Document type: 
Thesis
File(s): 
Senior supervisor: 
Cher Hill
David Kaufan
Department: 
Education: Faculty of Education
Thesis type: 
(Thesis) Ph.D.

The understated power of reading contemporary Indigenous literature in Canada, a white supremacist nation

Author: 
Date created: 
2020-04-23
Abstract: 

This thesis offers a textual analysis of three contemporary novels by Indigenous writers in Canada – Tracey Lindberg’s (2015) Birdie, Katherena Vermette’s (2016a) The Break, and Eden Robinson’s (2017a) Son of a Trickster. Informed by critical Whiteness studies, scholarship on settler colonialism, and reader response theory, I argue how contemporary Indigenous literature facilitates the social and political transformation decolonization requires. When approached with prior knowledge about past and ongoing colonialism, the stories written by today’s Indigenous authors disrupt the settler national myths that normalizes White supremacy in Canada, and demands introspection on how settlers perpetuate colonial violence against First Peoples. Their stories extend possibilities for transformative learning by re-centering Indigenous epistemologies and ontologies, and by reframing kindness, reciprocity, and kinship as human obligations. In creating space for us to imagine existing beyond the limitations set by the racial settler state, these stories can instigate shifts in cultural perceptions and power relations in real ways. These stories also hold implications for meaningful and constructive human rights-based social justice practices, by reshaping knowledge on antiracism and decolonization outside dominant frameworks that assume the colonial state’s legitimacy and permanence.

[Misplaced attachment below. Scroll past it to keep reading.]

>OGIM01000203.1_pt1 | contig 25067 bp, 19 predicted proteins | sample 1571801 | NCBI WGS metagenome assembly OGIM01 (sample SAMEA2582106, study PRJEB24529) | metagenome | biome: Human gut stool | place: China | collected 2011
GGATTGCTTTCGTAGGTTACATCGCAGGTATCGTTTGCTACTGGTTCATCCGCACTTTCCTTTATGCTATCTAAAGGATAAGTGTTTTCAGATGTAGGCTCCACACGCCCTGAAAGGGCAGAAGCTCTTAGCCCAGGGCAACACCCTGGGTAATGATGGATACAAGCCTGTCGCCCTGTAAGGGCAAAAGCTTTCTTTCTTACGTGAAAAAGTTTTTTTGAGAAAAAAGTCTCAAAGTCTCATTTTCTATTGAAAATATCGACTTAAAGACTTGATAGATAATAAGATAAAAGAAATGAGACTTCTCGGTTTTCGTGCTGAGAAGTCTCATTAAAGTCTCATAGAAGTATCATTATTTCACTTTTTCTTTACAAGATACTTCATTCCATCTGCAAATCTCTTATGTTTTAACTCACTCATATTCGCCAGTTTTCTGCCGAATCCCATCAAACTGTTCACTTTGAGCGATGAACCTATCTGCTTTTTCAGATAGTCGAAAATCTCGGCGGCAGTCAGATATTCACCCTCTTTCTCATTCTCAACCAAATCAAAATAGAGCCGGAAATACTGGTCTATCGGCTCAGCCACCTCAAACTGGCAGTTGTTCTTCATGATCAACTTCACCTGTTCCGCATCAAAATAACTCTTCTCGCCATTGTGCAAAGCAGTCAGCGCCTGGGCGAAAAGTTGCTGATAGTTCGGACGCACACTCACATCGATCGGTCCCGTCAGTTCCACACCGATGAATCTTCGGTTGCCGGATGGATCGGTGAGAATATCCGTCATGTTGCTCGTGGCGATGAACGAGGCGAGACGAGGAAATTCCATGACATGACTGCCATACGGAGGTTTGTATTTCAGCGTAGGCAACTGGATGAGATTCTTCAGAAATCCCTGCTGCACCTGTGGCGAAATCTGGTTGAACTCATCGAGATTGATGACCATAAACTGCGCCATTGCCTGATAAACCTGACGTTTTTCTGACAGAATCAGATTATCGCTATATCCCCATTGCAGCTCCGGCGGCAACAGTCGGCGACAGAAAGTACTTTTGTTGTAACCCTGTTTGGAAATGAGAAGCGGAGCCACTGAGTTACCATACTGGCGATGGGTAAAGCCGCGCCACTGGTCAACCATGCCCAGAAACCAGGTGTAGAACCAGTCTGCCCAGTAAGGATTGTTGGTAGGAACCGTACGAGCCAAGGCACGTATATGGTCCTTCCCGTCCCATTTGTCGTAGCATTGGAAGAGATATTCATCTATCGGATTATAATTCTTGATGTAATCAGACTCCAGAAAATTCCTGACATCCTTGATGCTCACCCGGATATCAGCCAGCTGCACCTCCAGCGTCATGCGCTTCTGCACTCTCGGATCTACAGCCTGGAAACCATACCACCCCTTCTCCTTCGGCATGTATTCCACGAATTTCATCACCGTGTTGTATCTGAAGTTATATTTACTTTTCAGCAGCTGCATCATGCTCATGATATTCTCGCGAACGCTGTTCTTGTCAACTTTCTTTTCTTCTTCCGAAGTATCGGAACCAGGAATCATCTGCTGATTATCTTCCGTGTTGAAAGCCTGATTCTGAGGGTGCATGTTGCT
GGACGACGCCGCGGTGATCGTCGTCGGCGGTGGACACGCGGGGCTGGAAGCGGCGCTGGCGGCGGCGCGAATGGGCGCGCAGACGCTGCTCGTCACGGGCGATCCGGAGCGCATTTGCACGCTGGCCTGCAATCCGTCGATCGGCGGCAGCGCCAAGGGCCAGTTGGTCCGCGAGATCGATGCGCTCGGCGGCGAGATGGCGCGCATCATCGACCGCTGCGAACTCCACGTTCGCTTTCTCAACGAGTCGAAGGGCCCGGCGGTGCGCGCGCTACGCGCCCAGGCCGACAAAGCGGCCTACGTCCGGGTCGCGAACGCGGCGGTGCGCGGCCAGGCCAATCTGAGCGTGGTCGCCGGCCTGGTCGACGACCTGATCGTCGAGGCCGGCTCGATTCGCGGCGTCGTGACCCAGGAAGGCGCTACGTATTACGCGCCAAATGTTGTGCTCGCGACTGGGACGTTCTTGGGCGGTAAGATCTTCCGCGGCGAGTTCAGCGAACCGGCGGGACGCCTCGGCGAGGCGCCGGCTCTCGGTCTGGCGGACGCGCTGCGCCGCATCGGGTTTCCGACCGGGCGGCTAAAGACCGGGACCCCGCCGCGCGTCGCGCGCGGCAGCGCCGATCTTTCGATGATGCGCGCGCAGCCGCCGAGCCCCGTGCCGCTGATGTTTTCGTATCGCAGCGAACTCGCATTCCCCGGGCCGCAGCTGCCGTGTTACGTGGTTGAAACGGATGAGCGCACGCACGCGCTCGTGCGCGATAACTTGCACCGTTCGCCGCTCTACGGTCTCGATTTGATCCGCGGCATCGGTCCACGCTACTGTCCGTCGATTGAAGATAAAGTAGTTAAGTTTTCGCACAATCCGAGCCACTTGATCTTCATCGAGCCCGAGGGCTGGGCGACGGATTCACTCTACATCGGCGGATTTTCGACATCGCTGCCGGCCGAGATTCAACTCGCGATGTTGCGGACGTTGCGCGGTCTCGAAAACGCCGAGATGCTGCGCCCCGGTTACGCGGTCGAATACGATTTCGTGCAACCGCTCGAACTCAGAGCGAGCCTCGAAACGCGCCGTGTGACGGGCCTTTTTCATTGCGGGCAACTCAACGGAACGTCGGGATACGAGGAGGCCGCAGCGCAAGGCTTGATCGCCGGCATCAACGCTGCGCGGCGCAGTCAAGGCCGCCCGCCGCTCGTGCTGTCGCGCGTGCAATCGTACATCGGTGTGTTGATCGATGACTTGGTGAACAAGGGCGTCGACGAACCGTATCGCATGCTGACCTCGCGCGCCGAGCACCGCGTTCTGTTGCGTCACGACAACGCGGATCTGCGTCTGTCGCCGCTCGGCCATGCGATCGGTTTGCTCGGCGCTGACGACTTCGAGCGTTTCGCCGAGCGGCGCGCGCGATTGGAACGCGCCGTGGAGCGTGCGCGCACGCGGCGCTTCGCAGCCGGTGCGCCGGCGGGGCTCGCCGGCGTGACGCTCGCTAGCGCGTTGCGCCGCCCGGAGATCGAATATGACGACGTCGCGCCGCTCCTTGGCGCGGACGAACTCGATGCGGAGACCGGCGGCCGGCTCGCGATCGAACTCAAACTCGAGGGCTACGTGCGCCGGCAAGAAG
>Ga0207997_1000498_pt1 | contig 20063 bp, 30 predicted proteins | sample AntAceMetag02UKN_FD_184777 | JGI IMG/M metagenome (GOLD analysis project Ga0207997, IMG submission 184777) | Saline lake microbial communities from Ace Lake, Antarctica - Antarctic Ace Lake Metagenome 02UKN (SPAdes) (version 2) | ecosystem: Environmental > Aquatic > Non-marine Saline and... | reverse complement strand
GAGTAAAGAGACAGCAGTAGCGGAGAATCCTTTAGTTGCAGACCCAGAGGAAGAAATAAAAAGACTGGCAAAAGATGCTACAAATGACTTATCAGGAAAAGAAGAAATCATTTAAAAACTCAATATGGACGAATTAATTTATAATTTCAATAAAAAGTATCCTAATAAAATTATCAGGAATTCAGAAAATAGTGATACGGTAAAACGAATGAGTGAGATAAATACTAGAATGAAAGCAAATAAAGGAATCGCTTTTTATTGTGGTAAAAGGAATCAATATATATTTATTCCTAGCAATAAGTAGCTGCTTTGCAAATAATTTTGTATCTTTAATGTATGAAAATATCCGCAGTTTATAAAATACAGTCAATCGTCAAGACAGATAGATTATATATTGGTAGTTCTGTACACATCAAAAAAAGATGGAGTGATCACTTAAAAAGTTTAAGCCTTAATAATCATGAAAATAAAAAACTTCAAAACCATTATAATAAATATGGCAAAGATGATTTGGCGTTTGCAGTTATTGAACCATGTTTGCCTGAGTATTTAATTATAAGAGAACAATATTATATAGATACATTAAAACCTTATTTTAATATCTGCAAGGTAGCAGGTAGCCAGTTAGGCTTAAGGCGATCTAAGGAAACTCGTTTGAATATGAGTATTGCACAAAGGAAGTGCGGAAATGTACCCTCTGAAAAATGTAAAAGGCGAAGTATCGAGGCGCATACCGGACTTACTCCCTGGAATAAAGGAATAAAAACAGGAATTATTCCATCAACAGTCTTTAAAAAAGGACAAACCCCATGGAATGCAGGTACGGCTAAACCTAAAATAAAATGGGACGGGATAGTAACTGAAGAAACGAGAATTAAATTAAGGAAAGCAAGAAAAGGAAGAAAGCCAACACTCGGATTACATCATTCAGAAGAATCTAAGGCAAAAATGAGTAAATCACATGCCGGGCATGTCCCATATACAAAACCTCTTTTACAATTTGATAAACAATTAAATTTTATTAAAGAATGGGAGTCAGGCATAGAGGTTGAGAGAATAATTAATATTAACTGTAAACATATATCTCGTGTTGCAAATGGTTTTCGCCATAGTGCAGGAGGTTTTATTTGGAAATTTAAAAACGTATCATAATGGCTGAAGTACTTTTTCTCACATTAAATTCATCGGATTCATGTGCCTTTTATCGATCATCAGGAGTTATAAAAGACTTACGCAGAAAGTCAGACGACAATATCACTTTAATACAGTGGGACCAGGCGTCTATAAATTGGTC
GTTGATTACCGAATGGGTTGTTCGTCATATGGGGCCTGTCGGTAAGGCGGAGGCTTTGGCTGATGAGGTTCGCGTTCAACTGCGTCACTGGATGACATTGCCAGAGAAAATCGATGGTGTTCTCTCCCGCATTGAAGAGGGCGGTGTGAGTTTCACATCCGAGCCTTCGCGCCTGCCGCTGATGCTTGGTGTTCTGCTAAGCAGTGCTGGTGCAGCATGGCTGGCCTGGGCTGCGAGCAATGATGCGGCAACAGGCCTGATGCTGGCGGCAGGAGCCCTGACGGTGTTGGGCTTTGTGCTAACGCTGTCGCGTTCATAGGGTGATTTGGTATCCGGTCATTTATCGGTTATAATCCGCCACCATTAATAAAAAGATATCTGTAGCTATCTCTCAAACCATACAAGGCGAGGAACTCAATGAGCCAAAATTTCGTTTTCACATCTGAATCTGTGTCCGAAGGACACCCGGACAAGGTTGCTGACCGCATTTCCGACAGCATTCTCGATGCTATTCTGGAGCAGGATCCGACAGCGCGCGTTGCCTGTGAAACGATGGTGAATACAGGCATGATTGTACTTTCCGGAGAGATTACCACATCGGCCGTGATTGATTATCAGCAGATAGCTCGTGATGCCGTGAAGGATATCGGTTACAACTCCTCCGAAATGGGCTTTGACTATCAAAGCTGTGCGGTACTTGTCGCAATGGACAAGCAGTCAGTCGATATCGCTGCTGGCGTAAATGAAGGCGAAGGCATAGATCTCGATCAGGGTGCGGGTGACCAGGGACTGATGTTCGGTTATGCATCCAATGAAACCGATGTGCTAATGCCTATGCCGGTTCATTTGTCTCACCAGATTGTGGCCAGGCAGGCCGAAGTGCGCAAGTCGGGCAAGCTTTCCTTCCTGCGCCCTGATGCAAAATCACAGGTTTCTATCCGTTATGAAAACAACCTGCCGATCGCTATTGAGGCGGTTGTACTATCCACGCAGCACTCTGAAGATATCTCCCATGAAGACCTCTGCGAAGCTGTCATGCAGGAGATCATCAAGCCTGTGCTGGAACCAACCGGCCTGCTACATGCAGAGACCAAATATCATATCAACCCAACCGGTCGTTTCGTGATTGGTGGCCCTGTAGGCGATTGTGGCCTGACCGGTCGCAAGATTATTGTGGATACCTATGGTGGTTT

Document type: 
Thesis
File(s): 
Senior supervisor: 
Dolores van der Wey
Department: 
Education: Faculty of Education
Thesis type: 
(Thesis) M.A.

Why the mentoring of female educational leaders with an ethic of care matters

Author: 
Date created: 
2020-04-22
Abstract: